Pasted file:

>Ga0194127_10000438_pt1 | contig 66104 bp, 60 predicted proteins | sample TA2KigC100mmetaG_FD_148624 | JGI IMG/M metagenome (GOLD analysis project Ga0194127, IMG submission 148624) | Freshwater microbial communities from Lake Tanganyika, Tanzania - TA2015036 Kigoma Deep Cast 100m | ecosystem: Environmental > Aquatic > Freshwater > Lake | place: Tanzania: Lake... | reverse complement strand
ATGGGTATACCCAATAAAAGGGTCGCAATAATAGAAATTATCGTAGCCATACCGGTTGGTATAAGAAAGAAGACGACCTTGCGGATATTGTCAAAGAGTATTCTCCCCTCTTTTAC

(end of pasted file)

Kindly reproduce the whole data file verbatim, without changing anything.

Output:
>Ga0194127_10000438_pt1 | contig 66104 bp, 60 predicted proteins | sample TA2KigC100mmetaG_FD_148624 | JGI IMG/M metagenome (GOLD analysis project Ga0194127, IMG submission 148624) | Freshwater microbial communities from Lake Tanganyika, Tanzania - TA2015036 Kigoma Deep Cast 100m | ecosystem: Environmental > Aquatic > Freshwater > Lake | place: Tanzania: Lake... | reverse complement strand
ATGGGTATACCCAATAAAAGGGTCGCAATAATAGAAATTATCGTAGCCATACCGGTTGGTATAAGAAAGAAGACGACCTTGCGGATATTGTCAAAGAGTATTCTCCCCTCTTTTAC